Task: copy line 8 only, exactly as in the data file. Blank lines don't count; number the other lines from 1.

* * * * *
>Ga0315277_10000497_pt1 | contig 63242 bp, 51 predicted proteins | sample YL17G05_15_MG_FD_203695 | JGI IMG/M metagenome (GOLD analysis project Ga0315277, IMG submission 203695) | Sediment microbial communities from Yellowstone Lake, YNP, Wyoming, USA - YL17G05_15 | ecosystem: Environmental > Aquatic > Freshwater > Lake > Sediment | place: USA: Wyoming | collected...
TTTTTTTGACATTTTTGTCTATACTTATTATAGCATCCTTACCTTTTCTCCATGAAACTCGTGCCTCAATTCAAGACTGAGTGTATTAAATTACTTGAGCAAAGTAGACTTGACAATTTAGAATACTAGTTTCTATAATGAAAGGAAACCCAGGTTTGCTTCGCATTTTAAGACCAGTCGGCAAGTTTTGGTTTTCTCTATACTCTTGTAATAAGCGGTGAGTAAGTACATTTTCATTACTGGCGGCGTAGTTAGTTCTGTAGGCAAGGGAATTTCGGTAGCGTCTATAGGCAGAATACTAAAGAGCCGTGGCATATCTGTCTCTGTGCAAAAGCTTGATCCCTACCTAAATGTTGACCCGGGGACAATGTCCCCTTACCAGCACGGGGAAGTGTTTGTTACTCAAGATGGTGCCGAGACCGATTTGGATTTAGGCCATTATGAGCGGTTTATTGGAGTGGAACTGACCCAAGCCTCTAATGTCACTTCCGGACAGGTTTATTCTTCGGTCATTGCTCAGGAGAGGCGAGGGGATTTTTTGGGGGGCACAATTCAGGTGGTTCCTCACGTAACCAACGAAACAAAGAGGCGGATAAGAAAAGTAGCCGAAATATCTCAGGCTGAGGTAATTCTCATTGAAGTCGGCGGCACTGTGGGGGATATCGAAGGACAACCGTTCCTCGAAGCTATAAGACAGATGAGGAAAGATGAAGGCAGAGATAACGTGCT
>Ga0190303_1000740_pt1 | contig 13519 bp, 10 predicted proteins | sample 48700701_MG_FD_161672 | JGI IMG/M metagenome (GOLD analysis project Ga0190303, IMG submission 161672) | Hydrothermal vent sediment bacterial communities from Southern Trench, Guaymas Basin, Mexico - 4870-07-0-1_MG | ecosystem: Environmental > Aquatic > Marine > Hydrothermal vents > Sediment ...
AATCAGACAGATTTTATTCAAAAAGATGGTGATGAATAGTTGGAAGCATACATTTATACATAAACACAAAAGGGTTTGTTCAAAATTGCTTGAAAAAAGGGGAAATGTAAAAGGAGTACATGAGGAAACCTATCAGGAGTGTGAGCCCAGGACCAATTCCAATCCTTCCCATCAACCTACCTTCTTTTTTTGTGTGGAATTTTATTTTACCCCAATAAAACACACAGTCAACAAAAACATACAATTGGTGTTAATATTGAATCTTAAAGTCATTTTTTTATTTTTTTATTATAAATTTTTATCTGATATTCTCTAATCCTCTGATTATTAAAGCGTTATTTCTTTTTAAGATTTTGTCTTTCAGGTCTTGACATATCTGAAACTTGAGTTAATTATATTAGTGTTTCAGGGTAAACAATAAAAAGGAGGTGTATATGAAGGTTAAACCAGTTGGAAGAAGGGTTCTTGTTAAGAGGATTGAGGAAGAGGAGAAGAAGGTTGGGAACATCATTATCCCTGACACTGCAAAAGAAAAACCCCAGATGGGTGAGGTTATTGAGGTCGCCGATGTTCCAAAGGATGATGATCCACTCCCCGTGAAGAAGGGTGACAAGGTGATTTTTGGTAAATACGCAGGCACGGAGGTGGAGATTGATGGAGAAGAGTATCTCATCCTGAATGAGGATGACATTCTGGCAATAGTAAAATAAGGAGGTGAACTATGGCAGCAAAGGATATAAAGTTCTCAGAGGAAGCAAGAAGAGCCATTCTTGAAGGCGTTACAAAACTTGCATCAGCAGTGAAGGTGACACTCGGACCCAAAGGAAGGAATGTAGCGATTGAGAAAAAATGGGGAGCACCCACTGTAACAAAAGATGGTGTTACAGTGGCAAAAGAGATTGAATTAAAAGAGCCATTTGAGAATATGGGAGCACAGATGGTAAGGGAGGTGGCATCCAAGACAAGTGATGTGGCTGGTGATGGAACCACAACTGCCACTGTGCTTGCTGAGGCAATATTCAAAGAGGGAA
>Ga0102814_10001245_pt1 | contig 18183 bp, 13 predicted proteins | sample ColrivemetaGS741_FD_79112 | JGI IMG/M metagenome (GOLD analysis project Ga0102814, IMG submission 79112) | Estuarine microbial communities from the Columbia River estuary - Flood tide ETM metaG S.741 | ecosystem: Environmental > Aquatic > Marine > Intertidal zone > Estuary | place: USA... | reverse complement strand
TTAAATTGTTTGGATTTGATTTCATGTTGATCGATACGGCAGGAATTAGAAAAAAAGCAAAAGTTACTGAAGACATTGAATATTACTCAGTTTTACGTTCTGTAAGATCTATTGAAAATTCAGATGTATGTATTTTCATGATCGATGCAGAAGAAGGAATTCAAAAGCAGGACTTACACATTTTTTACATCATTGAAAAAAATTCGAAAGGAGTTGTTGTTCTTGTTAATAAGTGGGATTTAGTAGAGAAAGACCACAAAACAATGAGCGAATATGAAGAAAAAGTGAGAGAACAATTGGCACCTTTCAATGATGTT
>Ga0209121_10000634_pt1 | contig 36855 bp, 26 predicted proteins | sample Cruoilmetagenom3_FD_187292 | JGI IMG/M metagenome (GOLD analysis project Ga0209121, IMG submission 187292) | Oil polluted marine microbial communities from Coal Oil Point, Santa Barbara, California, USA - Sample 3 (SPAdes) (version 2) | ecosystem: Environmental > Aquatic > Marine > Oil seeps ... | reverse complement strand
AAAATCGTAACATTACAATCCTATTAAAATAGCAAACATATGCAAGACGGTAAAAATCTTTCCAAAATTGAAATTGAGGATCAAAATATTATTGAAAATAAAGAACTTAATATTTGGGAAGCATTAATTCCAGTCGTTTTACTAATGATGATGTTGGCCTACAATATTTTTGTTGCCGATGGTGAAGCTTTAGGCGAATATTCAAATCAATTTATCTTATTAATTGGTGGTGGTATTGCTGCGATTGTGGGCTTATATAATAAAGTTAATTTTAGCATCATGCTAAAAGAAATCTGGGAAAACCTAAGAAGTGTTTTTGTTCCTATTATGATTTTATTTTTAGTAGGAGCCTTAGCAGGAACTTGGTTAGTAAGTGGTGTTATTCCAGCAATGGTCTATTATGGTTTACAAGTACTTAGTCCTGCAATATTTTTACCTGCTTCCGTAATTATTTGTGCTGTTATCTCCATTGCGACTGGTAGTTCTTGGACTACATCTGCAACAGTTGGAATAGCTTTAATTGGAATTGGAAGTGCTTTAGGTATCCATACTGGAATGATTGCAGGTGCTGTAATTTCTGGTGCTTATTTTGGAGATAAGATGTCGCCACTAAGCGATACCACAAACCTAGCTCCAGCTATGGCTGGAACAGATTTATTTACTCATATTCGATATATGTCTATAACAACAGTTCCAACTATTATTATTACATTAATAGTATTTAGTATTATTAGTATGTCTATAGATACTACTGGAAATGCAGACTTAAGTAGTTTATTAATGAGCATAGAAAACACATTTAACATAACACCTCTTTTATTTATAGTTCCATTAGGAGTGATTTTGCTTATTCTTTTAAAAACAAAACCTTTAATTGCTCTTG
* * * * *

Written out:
AAAATCGTAACATTACAATCCTATTAAAATAGCAAACATATGCAAGACGGTAAAAATCTTTCCAAAATTGAAATTGAGGATCAAAATATTATTGAAAATAAAGAACTTAATATTTGGGAAGCATTAATTCCAGTCGTTTTACTAATGATGATGTTGGCCTACAATATTTTTGTTGCCGATGGTGAAGCTTTAGGCGAATATTCAAATCAATTTATCTTATTAATTGGTGGTGGTATTGCTGCGATTGTGGGCTTATATAATAAAGTTAATTTTAGCATCATGCTAAAAGAAATCTGGGAAAACCTAAGAAGTGTTTTTGTTCCTATTATGATTTTATTTTTAGTAGGAGCCTTAGCAGGAACTTGGTTAGTAAGTGGTGTTATTCCAGCAATGGTCTATTATGGTTTACAAGTACTTAGTCCTGCAATATTTTTACCTGCTTCCGTAATTATTTGTGCTGTTATCTCCATTGCGACTGGTAGTTCTTGGACTACATCTGCAACAGTTGGAATAGCTTTAATTGGAATTGGAAGTGCTTTAGGTATCCATACTGGAATGATTGCAGGTGCTGTAATTTCTGGTGCTTATTTTGGAGATAAGATGTCGCCACTAAGCGATACCACAAACCTAGCTCCAGCTATGGCTGGAACAGATTTATTTACTCATATTCGATATATGTCTATAACAACAGTTCCAACTATTATTATTACATTAATAGTATTTAGTATTATTAGTATGTCTATAGATACTACTGGAAATGCAGACTTAAGTAGTTTATTAATGAGCATAGAAAACACATTTAACATAACACCTCTTTTATTTATAGTTCCATTAGGAGTGATTTTGCTTATTCTTTTAAAAACAAAACCTTTAATTGCTCTTG